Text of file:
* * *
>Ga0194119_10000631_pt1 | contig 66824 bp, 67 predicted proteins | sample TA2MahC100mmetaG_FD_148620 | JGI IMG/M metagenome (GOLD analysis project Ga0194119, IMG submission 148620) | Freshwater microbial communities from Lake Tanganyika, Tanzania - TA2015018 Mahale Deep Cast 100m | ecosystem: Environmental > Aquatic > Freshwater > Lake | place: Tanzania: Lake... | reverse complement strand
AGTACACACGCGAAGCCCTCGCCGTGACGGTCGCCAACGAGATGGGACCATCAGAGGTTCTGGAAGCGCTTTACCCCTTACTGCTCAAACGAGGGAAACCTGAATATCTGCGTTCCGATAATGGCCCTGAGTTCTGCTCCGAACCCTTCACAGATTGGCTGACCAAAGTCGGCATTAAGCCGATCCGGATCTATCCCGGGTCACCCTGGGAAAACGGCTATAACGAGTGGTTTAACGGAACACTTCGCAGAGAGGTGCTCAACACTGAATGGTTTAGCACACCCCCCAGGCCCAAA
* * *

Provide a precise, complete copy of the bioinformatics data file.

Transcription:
>Ga0194119_10000631_pt1 | contig 66824 bp, 67 predicted proteins | sample TA2MahC100mmetaG_FD_148620 | JGI IMG/M metagenome (GOLD analysis project Ga0194119, IMG submission 148620) | Freshwater microbial communities from Lake Tanganyika, Tanzania - TA2015018 Mahale Deep Cast 100m | ecosystem: Environmental > Aquatic > Freshwater > Lake | place: Tanzania: Lake... | reverse complement strand
AGTACACACGCGAAGCCCTCGCCGTGACGGTCGCCAACGAGATGGGACCATCAGAGGTTCTGGAAGCGCTTTACCCCTTACTGCTCAAACGAGGGAAACCTGAATATCTGCGTTCCGATAATGGCCCTGAGTTCTGCTCCGAACCCTTCACAGATTGGCTGACCAAAGTCGGCATTAAGCCGATCCGGATCTATCCCGGGTCACCCTGGGAAAACGGCTATAACGAGTGGTTTAACGGAACACTTCGCAGAGAGGTGCTCAACACTGAATGGTTTAGCACACCCCCCAGGCCCAAA